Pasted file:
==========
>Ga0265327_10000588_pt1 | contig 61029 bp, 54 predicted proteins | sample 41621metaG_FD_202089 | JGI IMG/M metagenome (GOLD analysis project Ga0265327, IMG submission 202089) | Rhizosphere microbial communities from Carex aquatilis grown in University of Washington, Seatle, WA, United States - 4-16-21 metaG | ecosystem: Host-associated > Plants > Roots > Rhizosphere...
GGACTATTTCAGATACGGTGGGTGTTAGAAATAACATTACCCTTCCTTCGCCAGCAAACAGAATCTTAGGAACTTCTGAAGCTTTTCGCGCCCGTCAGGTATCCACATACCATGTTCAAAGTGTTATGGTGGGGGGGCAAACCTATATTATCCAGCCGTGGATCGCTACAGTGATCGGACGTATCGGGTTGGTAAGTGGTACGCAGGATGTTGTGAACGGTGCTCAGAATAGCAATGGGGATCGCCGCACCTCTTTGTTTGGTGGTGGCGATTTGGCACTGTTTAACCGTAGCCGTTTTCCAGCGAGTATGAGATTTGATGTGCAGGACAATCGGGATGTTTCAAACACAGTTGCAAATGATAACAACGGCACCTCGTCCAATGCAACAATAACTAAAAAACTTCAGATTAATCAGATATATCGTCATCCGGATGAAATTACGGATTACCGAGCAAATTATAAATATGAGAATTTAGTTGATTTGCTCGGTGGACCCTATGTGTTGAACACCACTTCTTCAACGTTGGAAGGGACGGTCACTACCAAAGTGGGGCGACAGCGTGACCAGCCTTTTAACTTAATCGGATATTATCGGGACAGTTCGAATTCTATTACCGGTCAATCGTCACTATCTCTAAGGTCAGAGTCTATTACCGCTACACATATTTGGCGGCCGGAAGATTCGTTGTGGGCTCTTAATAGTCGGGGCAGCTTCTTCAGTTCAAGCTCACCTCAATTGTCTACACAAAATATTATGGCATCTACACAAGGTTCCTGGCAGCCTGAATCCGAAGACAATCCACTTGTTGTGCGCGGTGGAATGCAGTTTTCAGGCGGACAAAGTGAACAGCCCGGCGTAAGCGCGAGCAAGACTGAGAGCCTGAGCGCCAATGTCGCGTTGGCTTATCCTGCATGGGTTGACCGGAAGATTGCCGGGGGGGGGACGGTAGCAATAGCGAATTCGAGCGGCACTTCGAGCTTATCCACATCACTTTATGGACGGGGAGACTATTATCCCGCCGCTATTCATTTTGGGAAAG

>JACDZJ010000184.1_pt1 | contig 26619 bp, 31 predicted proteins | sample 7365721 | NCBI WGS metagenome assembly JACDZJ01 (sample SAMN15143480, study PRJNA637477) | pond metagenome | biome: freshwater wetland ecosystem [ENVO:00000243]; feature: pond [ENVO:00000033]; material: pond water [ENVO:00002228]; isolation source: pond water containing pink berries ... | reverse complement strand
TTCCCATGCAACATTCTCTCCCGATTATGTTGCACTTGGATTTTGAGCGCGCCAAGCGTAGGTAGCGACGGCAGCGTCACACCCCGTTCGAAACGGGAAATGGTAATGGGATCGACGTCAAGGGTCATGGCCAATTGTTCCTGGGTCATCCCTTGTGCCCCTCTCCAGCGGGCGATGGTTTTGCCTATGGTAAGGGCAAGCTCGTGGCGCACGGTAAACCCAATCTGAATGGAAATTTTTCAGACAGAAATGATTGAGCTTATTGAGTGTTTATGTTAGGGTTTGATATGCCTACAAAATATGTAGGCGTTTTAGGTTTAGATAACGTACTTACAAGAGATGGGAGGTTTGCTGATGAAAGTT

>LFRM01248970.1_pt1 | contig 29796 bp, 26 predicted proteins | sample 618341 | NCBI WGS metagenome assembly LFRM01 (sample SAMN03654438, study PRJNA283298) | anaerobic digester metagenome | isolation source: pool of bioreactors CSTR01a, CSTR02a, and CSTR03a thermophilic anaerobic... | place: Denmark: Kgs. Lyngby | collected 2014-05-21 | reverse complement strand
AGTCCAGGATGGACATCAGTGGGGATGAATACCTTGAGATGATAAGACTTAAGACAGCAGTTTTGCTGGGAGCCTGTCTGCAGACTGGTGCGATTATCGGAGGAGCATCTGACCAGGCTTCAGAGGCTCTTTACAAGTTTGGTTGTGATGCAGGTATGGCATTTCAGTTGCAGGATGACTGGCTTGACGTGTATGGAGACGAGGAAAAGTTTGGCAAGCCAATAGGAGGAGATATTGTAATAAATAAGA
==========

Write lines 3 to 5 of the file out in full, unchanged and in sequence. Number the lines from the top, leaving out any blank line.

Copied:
>JACDZJ010000184.1_pt1 | contig 26619 bp, 31 predicted proteins | sample 7365721 | NCBI WGS metagenome assembly JACDZJ01 (sample SAMN15143480, study PRJNA637477) | pond metagenome | biome: freshwater wetland ecosystem [ENVO:00000243]; feature: pond [ENVO:00000033]; material: pond water [ENVO:00002228]; isolation source: pond water containing pink berries ... | reverse complement strand
TTCCCATGCAACATTCTCTCCCGATTATGTTGCACTTGGATTTTGAGCGCGCCAAGCGTAGGTAGCGACGGCAGCGTCACACCCCGTTCGAAACGGGAAATGGTAATGGGATCGACGTCAAGGGTCATGGCCAATTGTTCCTGGGTCATCCCTTGTGCCCCTCTCCAGCGGGCGATGGTTTTGCCTATGGTAAGGGCAAGCTCGTGGCGCACGGTAAACCCAATCTGAATGGAAATTTTTCAGACAGAAATGATTGAGCTTATTGAGTGTTTATGTTAGGGTTTGATATGCCTACAAAATATGTAGGCGTTTTAGGTTTAGATAACGTACTTACAAGAGATGGGAGGTTTGCTGATGAAAGTT

>LFRM01248970.1_pt1 | contig 29796 bp, 26 predicted proteins | sample 618341 | NCBI WGS metagenome assembly LFRM01 (sample SAMN03654438, study PRJNA283298) | anaerobic digester metagenome | isolation source: pool of bioreactors CSTR01a, CSTR02a, and CSTR03a thermophilic anaerobic... | place: Denmark: Kgs. Lyngby | collected 2014-05-21 | reverse complement strand